If you have been reading this wondering how a grade of an F+ can be given, the answer is the A+ given to fullback Kyle Juszczuk. Juszczuk showed why he was made the prize pickup of free agency. From opening running lanes to the side reception where he caught a pass in the flat, showed excellent agility in skating a tackler and using his speed to get up the field for the first down before plowing over the last man who got him to the ground on the 21 yard pass play. Not to mention on the second drive of the game being split out wide as a wide receiver and looked at as the first read on the play. For a fullback, those are the kind of plays that haven’t been seen around these parts since 44, the greatest number in 49ers history, Tom Rathman. And Rathman never showed that kind of wiggle.
Raheem Mostert looks like he is battling Victor Bolden Jr. for a roster spot as the KR. Mostert had 42 yards on two returns, while Bolen put up 184 yards on five returns, with a 104 yard touchdown.
OFFENSIVE LINE: (C)
With the Broncos missing three of their top interior defenders this week, it would seem at least one of the guards battling for a starting job, Zane Beatles and Brandon Fusco, would make a strong case for themselves. Not the case. Guard play was up and down during the practice sessions, while the three starters on the line, tackles Joe Staley and Trent Brown, and center Daniel Kilgore held their own very nicely. Brown was called the best tackle in the league by Von Miller, who one upped his praise of Brown from last year’s joint practices. Game day proved to be much like practice.
Once again the center and both tackle positions held up well in pass protection during this game. Run blocking is another story. Especially with the starters. This offense is based on an outside zone running scheme. Which means on most running plays the tackles and the tight ends must set the point of attack. Staley disappointed in this area. Staley consistently struggled to take control of his man and move him anywhere. I don’t know if it is his age catching up to him or a need to refocus in the weight room. Trent Brown has continued to improve in this area. Kilgore was just as on as he was off in the run game. Both of this game’s starting guards, Fusco and Beatles, needed to do a better job getting on the second level defenders. Once again, the team only amassed 37 yards on the ground.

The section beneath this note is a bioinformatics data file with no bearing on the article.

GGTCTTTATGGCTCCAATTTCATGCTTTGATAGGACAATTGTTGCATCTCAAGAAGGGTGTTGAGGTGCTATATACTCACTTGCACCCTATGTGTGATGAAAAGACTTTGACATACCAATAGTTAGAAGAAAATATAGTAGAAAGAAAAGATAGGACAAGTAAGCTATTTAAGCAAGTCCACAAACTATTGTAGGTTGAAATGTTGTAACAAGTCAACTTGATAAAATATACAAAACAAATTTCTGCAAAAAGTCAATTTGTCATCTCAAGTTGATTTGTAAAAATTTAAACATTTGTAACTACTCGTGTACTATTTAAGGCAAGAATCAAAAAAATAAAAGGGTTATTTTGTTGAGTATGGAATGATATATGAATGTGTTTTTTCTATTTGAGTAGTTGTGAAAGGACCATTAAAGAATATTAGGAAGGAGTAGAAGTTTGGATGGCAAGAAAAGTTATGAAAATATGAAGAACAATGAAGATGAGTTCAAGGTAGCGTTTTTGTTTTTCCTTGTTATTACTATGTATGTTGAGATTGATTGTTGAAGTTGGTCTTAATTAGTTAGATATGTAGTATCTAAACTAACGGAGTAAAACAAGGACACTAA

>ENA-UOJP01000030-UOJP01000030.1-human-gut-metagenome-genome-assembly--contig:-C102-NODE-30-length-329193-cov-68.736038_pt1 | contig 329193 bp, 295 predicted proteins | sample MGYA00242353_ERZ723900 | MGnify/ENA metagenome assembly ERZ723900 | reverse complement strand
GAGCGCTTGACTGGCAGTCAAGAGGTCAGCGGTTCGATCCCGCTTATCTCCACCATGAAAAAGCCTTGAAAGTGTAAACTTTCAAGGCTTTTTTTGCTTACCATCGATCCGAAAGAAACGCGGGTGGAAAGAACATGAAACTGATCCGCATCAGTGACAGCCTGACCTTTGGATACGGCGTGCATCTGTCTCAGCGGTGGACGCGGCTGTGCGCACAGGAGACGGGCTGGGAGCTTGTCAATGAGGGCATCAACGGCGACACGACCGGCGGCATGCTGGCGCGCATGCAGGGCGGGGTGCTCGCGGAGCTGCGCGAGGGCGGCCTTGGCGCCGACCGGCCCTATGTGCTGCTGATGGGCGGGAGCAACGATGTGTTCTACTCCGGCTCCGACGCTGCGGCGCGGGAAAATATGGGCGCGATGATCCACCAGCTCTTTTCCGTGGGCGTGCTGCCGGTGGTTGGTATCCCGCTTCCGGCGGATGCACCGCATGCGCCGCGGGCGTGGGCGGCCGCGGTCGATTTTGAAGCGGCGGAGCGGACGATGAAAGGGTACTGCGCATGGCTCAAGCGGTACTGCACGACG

Three positions are set and it is looking more and more like the guards are as well. From the non-starters, it only looks like Eric Magnusson is making a move towards pushing for a starting spot on the line, and that’s at guard. After playing center last week, and playing well enough to be named to the Pro Football Focus Team of the Week, Magnusson lined up this week with the second string line at right guard. He held up well in pass protection and aggressively attacked the second level throughout his time in the game. His play these past few weeks may have earned him a look on the first team. We will find out in practice next week.
Expectations for Next Week against the Minnesota Vikings:
Injuries on the defensive side of the ball has the defensive-minded head coach of the Vikings looking for answers and players to step up and fill big roles in both the front seven and in the secondary. Standout defensive lineman Shariff Floyd (injured), linebacker Chad Greenway (retired), defensive backs Trae Waynes, Terrence Newman and Andrew Sendejo (all injured) were all starters at some point last season and all have missed significant time this training camp. The good thing for Zimmer is that he has some young players looking to use this as an opportunity to make a name for themselves. Not to mention this is a defense that still has outstanding players throughout both the front seven and in the secondary. Edge player Everson Griffen will test Staley in both the ground and passing games. And linebacker Anthony Barr will prove to be a test for Zane Beatles to get a hat on him while trying to open lanes for this week’s runners. This defense will provide all three position groups a true test of not only their conditioning, as they will go three-quarters, but their effectiveness against a truly stout and aggressive unit. If there was ever a chance during this training camp for someone to lock down or take a job, this is the game to do it.
49er updates, interviews and news:
On a Niners Live side note:
Team captains for last Saturday’s game were (all former #Broncos): LB Elvis Dumervil, G Zane Beadles, LD Dekoda Watson, RB Kapri Bibbs (via Eric Branch of the San Francisco Chronicle).
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All records, statistics, and accolades are courtesy of Pro-Football-Reference.com, Pro Football Focus, 49ers.com, ESPN.com, NFL.com unless otherwise indicated. Author, Edward Erving Staff Writer @NinersLive.net and Content Creator, Editor, Sequoia Sims